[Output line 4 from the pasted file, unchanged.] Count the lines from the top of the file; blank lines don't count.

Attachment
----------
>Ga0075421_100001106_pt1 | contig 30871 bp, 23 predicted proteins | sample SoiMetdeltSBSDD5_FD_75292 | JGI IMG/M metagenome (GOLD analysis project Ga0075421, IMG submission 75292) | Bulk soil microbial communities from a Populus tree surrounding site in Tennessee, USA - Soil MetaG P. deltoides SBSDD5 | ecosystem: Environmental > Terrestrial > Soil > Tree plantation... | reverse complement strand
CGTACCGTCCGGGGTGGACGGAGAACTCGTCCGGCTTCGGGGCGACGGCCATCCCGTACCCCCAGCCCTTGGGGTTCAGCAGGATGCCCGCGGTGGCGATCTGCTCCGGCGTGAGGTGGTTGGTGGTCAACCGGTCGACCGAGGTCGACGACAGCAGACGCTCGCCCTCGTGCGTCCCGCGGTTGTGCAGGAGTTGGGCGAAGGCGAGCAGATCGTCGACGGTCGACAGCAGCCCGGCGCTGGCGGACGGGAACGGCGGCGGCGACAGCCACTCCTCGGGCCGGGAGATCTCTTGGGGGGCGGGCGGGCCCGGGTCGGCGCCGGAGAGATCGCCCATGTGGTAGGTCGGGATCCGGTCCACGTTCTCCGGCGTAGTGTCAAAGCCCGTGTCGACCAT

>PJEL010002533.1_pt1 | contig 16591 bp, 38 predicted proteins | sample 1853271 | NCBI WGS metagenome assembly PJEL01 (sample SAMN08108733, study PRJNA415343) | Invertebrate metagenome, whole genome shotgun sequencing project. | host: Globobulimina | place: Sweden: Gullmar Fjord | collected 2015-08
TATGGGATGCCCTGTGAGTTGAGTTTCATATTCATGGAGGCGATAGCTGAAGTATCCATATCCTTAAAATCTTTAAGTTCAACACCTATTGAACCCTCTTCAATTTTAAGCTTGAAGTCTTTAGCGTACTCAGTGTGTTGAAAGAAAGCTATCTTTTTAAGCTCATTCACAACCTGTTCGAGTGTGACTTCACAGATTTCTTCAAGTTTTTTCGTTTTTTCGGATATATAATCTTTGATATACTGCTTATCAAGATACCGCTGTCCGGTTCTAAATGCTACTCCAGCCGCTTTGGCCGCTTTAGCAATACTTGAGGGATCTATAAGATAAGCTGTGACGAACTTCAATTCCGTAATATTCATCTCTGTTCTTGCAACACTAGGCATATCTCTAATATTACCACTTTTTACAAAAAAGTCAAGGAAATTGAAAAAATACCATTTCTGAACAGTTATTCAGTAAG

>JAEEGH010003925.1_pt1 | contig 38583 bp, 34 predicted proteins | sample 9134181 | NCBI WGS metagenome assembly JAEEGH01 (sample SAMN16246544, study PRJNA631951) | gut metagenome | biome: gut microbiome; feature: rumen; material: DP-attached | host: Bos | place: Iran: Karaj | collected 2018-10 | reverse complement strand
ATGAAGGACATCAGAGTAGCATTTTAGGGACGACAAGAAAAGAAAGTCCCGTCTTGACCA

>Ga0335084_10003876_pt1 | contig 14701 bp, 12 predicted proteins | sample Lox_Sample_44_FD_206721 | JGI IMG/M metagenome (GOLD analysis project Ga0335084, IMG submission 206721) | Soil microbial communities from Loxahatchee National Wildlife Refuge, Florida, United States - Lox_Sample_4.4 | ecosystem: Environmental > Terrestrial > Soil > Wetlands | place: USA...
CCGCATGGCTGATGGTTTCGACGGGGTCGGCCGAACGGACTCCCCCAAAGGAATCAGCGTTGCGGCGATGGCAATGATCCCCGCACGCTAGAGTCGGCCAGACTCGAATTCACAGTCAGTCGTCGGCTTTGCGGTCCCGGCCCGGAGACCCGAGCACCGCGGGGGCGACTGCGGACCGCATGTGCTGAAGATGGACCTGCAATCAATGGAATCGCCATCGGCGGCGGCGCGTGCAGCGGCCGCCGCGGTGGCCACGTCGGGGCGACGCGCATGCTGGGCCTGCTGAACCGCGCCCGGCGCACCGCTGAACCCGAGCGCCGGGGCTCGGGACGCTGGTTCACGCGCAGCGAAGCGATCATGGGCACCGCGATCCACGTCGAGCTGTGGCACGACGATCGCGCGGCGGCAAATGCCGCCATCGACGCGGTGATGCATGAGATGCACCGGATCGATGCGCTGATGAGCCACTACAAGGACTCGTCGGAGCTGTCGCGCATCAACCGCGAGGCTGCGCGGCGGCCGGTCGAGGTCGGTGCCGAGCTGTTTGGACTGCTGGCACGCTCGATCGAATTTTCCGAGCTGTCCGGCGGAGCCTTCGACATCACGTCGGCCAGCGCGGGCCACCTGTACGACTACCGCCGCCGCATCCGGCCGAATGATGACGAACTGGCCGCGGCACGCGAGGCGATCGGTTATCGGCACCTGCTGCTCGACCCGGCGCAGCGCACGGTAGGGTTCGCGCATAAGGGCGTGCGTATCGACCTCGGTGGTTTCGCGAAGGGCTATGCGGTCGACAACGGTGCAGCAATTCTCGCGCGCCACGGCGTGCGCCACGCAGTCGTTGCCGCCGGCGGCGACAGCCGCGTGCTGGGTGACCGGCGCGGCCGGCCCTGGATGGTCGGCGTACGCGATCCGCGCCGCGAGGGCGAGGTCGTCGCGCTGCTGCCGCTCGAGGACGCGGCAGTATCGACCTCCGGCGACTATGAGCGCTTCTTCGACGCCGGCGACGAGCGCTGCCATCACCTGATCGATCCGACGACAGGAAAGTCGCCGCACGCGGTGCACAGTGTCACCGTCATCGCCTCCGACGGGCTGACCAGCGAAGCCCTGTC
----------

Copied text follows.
TATGGGATGCCCTGTGAGTTGAGTTTCATATTCATGGAGGCGATAGCTGAAGTATCCATATCCTTAAAATCTTTAAGTTCAACACCTATTGAACCCTCTTCAATTTTAAGCTTGAAGTCTTTAGCGTACTCAGTGTGTTGAAAGAAAGCTATCTTTTTAAGCTCATTCACAACCTGTTCGAGTGTGACTTCACAGATTTCTTCAAGTTTTTTCGTTTTTTCGGATATATAATCTTTGATATACTGCTTATCAAGATACCGCTGTCCGGTTCTAAATGCTACTCCAGCCGCTTTGGCCGCTTTAGCAATACTTGAGGGATCTATAAGATAAGCTGTGACGAACTTCAATTCCGTAATATTCATCTCTGTTCTTGCAACACTAGGCATATCTCTAATATTACCACTTTTTACAAAAAAGTCAAGGAAATTGAAAAAATACCATTTCTGAACAGTTATTCAGTAAG